So I didn’t expect to spend much time in his retrospective at the Tate Modern yesterday.  I was really surprised, though, to find a wide-ranging and inquiring artist whose works explored and evolved through 17 rooms of canvases, chronologically arranged.  I’m still not sure whether he was a great painter, but he was a thoughtful one and I admired the ways that he tried to interpret what he saw in a personal language of color, geometry, and symbolism.

His earliest works were recognizable studies of villages, mountains, gardens, but they decompose quickly to geometric forms that represent the scenes rather than simply depict them.  He experimented with prismatic watercolours and contrasting fields of primaries.

Klee - When God considered the creation of the plants Klee - GardenKlee -small children klee - Bewitched petrified

When Klee joined the Bauhaus, he worked alongside Kandinsky and taught design and composition: the connections between them are obvious.  He thought hard about the principles underlying symbolic and abstract representation of sensory and cognitive impressions, writing longhand lecture notes in precise script,  DSC03553illustrations flowing across pages of personal journals and published articles.

From this, I came away with the image of a very focused detailed artist.  The works can be almost boyish: I remember my son making grids, filling in colors, adding curves, spending hours on a complex doodle.   The difference with Klee is the rich symbolic language that the exhibition develops, so that the later paintings become much interpretable for having seen the earlier ones. (The Guardian has an excellent review).

Klee Klee - Violet pentagon

Interestingly, he represented his symbolic self similarly (Ghost of a Genius).

klee - ghost of a genius Klee - Bauhaus

He worked to try to capture mood and movement: his scenes of fish, aquariums, insects, and ships are particularly good.  Many of the paintings seemed really muted and dark though – I wonder if the colors have faded or they were created that way.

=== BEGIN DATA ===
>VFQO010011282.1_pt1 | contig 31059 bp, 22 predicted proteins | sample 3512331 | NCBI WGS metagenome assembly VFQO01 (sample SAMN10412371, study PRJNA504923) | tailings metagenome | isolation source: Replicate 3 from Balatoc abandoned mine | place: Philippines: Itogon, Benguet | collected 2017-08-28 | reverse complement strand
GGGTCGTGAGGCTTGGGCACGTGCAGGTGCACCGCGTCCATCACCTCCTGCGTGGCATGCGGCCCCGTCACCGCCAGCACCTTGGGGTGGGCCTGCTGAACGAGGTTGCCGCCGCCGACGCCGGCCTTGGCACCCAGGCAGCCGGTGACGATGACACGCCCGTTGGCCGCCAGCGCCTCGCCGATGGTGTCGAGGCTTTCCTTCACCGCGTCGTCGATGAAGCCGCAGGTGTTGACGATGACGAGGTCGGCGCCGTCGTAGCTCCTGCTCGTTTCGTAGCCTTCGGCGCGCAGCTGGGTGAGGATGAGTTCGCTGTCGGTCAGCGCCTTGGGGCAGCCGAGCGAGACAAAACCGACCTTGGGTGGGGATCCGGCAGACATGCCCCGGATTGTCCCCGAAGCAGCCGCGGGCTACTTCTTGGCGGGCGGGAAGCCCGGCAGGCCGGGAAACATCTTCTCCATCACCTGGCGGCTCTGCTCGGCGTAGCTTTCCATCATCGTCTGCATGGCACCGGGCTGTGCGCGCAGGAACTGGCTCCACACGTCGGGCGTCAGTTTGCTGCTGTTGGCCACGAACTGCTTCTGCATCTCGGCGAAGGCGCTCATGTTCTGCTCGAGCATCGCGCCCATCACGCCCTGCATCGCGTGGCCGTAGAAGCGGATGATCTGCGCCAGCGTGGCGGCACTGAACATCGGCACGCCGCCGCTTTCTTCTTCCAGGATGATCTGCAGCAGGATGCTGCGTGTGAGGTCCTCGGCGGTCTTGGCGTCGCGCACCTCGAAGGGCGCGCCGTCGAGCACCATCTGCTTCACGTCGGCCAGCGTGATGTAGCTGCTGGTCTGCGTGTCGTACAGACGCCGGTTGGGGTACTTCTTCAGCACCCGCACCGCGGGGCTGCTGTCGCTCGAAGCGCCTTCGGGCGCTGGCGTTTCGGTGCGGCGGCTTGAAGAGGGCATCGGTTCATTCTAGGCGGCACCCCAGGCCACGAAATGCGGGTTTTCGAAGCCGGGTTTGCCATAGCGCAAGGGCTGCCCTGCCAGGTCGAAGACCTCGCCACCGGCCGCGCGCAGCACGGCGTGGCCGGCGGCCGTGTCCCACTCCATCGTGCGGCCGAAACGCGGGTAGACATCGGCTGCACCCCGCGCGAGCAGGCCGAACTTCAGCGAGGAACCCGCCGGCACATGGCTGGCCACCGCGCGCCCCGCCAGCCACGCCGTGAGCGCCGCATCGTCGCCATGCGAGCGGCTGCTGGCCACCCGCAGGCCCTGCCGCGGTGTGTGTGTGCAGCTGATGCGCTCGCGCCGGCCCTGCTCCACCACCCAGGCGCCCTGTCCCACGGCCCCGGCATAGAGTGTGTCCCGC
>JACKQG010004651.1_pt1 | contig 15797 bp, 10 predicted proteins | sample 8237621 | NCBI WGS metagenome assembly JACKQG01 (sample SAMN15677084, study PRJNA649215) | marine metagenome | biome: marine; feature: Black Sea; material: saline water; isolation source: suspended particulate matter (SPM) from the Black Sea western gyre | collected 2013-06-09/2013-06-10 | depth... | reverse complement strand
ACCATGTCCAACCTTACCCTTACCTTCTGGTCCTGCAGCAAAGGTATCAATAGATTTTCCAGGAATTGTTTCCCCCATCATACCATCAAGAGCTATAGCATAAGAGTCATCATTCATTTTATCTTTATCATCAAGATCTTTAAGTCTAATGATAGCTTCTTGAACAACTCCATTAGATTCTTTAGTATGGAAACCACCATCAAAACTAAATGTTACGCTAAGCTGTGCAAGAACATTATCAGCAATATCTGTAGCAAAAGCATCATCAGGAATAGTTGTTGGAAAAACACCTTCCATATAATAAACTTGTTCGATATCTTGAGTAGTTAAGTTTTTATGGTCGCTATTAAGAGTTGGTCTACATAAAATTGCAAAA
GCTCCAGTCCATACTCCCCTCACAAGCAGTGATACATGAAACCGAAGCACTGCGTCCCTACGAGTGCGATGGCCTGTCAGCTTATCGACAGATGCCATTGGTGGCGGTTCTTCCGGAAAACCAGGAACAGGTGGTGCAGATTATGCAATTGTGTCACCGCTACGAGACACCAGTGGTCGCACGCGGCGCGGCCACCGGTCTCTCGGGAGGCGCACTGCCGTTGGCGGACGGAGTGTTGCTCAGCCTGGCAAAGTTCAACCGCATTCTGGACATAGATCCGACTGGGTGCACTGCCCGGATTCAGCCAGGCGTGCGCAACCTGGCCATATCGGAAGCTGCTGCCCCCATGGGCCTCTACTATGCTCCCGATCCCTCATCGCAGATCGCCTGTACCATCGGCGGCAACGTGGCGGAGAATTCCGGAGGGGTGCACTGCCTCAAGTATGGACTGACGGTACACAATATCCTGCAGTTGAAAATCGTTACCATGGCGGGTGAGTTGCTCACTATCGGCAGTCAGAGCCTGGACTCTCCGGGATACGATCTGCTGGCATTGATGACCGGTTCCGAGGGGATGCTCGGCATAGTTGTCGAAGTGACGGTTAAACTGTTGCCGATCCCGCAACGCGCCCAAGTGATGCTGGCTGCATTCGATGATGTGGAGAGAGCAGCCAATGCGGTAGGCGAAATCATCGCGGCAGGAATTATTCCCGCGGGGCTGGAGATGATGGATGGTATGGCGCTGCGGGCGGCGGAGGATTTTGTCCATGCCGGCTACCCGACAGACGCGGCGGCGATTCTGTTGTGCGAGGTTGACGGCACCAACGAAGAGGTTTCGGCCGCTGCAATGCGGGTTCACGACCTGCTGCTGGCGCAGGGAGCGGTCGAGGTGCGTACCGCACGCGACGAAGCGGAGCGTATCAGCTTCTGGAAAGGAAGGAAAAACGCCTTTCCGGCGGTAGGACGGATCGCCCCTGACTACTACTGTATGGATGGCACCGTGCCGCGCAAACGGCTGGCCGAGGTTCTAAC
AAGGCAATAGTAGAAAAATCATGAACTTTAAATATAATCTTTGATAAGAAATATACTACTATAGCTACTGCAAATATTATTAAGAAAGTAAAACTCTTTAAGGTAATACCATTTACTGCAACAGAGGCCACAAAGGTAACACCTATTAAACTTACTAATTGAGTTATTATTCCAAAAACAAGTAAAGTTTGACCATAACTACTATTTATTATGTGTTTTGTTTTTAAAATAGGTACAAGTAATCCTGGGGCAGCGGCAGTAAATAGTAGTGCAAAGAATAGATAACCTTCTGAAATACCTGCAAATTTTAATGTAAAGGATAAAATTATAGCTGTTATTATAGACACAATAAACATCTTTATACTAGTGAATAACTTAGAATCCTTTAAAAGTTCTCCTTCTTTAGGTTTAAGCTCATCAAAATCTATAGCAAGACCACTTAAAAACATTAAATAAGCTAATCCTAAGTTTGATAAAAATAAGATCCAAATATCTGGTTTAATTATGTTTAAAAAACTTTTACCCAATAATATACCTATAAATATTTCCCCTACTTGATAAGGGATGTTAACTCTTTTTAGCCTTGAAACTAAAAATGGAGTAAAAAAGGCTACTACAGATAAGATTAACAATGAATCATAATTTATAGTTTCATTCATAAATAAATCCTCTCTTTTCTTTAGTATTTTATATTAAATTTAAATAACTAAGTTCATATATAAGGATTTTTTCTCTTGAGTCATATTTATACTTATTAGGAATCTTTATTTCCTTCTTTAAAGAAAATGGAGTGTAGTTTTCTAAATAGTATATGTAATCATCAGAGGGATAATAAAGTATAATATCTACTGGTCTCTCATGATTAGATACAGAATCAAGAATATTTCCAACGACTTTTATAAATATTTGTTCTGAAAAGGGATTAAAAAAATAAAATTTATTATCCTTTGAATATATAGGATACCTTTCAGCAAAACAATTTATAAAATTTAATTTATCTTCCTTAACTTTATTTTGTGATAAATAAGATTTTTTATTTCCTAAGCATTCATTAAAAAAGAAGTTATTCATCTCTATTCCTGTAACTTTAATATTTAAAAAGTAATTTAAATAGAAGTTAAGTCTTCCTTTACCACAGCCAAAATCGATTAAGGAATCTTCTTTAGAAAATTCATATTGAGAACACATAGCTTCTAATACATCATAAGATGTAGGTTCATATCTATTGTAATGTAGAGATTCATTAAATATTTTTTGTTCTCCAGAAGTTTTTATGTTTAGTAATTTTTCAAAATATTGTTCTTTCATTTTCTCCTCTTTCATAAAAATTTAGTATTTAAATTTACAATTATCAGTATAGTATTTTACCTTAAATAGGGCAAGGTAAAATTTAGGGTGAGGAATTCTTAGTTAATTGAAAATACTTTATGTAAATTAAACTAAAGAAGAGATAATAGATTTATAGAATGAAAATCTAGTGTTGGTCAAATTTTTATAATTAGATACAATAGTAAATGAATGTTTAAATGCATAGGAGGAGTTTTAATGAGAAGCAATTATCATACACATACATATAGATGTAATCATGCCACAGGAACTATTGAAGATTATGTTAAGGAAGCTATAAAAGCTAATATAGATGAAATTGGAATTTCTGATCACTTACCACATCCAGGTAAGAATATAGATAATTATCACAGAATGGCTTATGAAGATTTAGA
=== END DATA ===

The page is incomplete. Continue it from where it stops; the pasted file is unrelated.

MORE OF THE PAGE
klee - Ships in the night Klee - fish magic

There were works that ventured into political commentary (Remembrance Sheet of a Conception), others that experimented with techniques such as pointillism (Dancer).

Klee -  Rememberence sheet if a conception Klee Tanzerin

His drawings over colored backgrounds, Threatening Snowstorm and Walpurgis Night, were particularly good.

Klee - Threatening Snowstorm Klee - Walpurgis Night

It’s much better and more thought provoking than I expected, really placing Klee’s thought and contributions into a nice personal context.  Visible through March 9 in London, ‘definitely worth a visit.

Sunday, February 16, 2014

Varieties of immersion

DSC03509 (975x1300)8 am meetings in London means camping out the night before: a quick trip up to Waterloo, a hotel deal near Earl’s Court, breakfast near Piccadilly ahead of the morning rush.  Things went smoothly: governance, grants, funding falling into place.  By 1pm, immersive work was done and the weekend began.

I’ve been given a year’s membership to the Tate, so wandered over to the Modern to see the Gerhard Richter show, Transformed Visions.  A German visual artist whose abstract works often deal with political issues, this exhibition was more impressionistic.  He’d created blurred murals by pressing a squeegee across the paint, the resulting images evoking natural scenes of reflected skies and running water. 

The ideas was to stand in the middle of them and immerse, but I got more out of staring into the individual works.  The lines and colors resolve into remembered places and associations: teasing out memories as mind tries to interpret the images. 

DSC03483 (1300x975) DSC03485 (1300x1218)DSC03486 (1300x974)

The sun was setting as I left, spotlights on St Paul’s and fluorescents from the City against a luminous blue twilight.  I stood  on the Millennium Bridge and immersed in the detailed reality.

DSC03502 (1300x917) DSC03498 (1300x972)

DSC03511 Stitch (667x1300)The Cambridge weekend, Valentine’s day and afterward, was a relaxed respite.  It was nice to wrap myself in the serenity of the college and the slow traditions of the Orchard.  Current scones and coffee in Grantchester; flowers emerging in the campus gardens: life is richer than any painted representation.DSC03524 (1300x975)

DSC03522 (1300x957) DSC03538 (1300x952)DSC03541 (1300x973) DSC03532 (1300x1280)